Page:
Sewage lorries on OMR, ECR go on a flash strike

Seek relaxation ofi curbs on operation timings

Published - July 27, 2018 01:29 am IST - CHENNAI

Residents of multi-storeyed apartments are a worried lot athey are entirely dependent on these tankers for clearing sewage.

Residents of multi-storeyed apartments are a worried lot athey are entirely dependent on these tankers for clearing sewage.

Sewage lorry owners in south Chennai, covering areas in and around Rajiv Gandhi Salai, East Coast Road, Pallikaranai and Medavakkam, went on a flash strike on Thursday demanding relaxation of operating timings.

“Every day around 300 trips are made to the sewage treatment plant at Perungudi. Police are now trying to restrict their operations between 11 a.m. and 4 p.m,” said T.S. Arunkumar, association president. “It will only affect the residents, IT companies, hotels and other commercial establishments that depend on our services,” he added.

Residents got worried when they heard about the strike as hundreds of multi-storeyed apartments entirely depend on these tankers for clearing the sewage.

Sudhakar of Raju Nagar said he engaged such lorries twice a month. “A sewer line remains a distant dream. If the trucks don’t work, it may lead to groundwater contamination. After our area became part of the Greater Chennai Corporation, roads have become higher and our homes have gone down. I wonder how sewer lines will be laid in such a landscape,” he said.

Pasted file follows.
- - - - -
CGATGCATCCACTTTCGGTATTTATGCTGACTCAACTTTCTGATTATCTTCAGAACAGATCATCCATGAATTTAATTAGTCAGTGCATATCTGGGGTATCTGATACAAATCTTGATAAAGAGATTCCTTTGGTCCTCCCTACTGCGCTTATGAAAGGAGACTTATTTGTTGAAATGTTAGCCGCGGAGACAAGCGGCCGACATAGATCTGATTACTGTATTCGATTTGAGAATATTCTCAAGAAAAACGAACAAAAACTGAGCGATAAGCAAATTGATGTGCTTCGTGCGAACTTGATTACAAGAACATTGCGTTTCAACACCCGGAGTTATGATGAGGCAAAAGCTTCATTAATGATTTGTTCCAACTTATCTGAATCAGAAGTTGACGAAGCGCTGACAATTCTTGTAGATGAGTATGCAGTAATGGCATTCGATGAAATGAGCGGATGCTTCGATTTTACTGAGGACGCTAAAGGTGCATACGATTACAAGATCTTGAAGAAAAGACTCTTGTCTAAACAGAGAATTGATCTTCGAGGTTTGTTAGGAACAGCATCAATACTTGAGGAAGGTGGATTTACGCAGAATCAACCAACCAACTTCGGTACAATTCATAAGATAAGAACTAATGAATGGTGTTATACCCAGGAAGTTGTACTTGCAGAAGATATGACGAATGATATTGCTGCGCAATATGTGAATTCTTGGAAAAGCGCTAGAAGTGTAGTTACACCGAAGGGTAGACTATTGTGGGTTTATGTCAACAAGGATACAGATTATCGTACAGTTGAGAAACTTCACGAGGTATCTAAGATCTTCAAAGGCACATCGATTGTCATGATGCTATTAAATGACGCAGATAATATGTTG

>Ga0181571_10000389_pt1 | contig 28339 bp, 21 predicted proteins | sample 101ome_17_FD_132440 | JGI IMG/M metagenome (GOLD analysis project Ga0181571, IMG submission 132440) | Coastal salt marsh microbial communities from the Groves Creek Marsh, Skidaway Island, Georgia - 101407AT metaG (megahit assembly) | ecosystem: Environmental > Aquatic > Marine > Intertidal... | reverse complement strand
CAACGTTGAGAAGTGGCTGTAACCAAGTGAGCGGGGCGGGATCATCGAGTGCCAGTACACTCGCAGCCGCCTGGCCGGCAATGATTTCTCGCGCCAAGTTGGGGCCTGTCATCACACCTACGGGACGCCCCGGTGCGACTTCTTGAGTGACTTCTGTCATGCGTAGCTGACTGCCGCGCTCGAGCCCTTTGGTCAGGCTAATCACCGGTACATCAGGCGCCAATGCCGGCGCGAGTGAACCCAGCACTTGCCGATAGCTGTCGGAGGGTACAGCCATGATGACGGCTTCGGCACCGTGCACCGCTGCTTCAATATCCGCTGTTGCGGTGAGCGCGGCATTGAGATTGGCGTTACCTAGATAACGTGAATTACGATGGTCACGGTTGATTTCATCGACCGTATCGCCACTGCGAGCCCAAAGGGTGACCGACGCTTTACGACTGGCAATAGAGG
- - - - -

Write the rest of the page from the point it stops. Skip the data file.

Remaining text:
N. Sundaram, president, Federation of Residents’ Welfare Association of Pallikaranai, said the delay in completion of the underground sewer network in their area had already caused serious damage, with residents letting out sewage into choke pits. Now, the strike by sewage lorry operators could pose another problem. Areas adjacent to Rajiv Gandhi Salai have several hotels and IT companies that are dependent on sewage lorries. “We remove around 80 loads a month, which means we spend close to a lakh of rupees on it,” said a hotel industry official.

Meanwhile, a senior official of the Chennai traffic police said that by going on strike, the sewer lorry operators were trying to arm-twist the police into relaxing the traffic rules, which were being stringently implemented.

The traffic rules of prohibiting heavy vehicles during peak hours from 8 a.m. to 11 a.m. and between 5 p.m. and 9 p.m. have been in existence for years but have not been followed by these trucks. “This rule is now being enforced strictly,” the officer said. However, the tanker operators resumed services in the evening.

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